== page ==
Russia’s defence ministry claimed today that Russian and separatist forces have taken control of Metolkine, a settlement just to the east of Sievierodonetsk.
On Saturday, Ukrainian President Volodymyr Zelenskyy made a trip south from Kyiv to visit troops and hospital workers in the Mykolaiv and Odesa regions along the Black Sea. He handed out awards to dozens of people at every stop, shaking their hands and thanking them again and again for their service.
Some days after Zelenskyy left Mykolaiv, “the enemy carried out fire damage against units of the defence forces with cannon and rocket artillery in the areas of the settlements of Pravdyne, Posad-Pokrovskoe and Blahodatne,” according to the Ukrainian army briefing today.
In other attacks in the south, Ukraine’s southern military operational command said today that two people were killed in the shelling of the Galitsyn community in the Mykolaiv region and that shelling of the Bashtansky district is continuing.
Russia’s defence ministry said seaborne missiles destroyed a plant in Mykolaiv city where Western-supplied howitzers and armoured vehicles were stored.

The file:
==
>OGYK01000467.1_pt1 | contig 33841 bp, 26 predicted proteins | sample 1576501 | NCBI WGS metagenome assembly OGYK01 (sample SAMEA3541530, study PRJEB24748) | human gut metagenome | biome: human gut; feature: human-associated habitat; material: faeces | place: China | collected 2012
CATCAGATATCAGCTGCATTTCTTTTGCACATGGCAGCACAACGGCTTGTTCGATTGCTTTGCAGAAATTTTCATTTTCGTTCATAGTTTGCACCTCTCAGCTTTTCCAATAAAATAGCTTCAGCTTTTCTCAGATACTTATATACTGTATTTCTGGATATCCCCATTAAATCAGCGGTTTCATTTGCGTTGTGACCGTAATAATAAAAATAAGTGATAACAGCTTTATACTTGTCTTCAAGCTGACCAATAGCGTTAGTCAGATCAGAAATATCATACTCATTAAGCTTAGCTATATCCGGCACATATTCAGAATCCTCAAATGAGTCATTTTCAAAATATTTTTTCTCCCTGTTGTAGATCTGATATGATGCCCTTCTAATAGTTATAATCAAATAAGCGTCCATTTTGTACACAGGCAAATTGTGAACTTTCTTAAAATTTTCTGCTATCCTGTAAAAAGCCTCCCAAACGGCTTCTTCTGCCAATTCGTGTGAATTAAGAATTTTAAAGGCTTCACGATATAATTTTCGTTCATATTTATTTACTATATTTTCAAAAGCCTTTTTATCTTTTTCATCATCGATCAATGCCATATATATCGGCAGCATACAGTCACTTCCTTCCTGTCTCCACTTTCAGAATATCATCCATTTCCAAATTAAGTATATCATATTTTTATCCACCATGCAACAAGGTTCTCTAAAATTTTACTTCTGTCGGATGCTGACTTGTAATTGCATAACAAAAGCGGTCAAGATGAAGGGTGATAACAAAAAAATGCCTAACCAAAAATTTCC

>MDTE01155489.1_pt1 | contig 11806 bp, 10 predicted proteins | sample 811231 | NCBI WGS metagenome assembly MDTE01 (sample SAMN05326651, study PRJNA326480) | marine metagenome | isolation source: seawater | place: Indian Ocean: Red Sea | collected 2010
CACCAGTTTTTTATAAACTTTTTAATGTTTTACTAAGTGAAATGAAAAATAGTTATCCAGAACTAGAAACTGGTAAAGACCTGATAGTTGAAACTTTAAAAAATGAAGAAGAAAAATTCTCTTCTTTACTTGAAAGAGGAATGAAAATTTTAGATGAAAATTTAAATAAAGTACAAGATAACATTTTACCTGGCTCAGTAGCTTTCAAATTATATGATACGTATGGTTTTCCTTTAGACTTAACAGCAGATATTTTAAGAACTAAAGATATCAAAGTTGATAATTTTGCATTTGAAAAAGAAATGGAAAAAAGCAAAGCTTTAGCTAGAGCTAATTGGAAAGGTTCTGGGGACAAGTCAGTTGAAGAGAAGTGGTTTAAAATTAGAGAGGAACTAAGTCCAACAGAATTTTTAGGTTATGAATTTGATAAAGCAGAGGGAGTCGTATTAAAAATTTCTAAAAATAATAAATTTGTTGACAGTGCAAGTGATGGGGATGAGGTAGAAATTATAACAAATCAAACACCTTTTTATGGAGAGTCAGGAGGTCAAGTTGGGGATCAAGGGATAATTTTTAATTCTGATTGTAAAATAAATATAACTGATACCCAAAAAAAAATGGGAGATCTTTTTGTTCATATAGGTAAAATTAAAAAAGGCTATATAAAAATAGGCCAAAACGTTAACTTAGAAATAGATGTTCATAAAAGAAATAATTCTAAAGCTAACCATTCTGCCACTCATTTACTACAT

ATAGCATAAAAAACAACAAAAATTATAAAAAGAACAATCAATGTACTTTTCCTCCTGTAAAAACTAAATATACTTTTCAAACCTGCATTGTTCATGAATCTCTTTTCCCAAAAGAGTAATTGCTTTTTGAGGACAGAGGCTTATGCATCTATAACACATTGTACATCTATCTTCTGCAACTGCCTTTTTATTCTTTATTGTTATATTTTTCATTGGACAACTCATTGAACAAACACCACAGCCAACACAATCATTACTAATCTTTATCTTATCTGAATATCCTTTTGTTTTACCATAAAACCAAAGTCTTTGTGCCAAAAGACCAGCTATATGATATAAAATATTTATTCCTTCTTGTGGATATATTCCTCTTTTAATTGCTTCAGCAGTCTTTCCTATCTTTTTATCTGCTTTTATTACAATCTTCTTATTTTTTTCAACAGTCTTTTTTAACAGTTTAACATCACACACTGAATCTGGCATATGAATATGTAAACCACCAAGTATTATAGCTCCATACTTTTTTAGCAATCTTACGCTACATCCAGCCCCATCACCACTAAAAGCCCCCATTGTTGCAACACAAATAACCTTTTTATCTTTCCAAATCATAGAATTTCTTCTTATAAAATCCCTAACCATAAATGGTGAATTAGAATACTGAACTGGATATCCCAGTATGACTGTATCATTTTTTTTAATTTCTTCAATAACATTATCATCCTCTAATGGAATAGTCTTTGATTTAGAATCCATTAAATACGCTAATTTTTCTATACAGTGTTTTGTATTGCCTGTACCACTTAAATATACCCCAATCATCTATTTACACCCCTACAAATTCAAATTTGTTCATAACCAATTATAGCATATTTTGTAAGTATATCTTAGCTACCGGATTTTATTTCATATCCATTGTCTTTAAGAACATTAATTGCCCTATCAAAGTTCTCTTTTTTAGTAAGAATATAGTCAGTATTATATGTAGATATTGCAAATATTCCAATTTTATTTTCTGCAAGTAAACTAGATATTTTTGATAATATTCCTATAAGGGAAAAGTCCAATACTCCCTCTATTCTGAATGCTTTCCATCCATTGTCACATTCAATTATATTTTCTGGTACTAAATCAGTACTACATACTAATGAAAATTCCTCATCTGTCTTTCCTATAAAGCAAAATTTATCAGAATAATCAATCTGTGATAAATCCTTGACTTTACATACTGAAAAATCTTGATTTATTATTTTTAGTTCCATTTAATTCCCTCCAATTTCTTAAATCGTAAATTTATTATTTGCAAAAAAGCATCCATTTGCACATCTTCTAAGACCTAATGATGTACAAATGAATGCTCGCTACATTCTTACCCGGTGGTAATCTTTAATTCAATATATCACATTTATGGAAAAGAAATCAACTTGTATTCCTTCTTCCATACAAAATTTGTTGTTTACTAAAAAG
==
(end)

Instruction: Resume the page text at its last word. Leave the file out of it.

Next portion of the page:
British Prime Minister Boris Johnson has expressed concerns “that a bit of Ukraine fatigue is starting to set in around the world” and has urged support for Ukrainian efforts to try to roll back the Russian invasion. “It would be a catastrophe if Putin won. He’d love nothing more than to say, Let’s freeze this conflict, let’s have a cease-fire,'” Johnson said on Saturday, a day after a surprise visit to Kyiv, where he met with Zelenskyy and offered offer continued aid and military training.
Western-supplied heavy weapons are reaching the frontlines. But Ukraine’s leaders have insisted for weeks that they need more arms and they need them sooner.
Today Pope Francis, despite having lamented arms build-ups, added his own admonition to those who might lose focus on Ukraine, which he has said deserves to defend itself. “And let’s not forget the martyred Ukrainian people at this moment,” Francis told the public in St. Peter’s Square. He prodded them to ask themselves “‘What did I do today for the Ukrainian people?”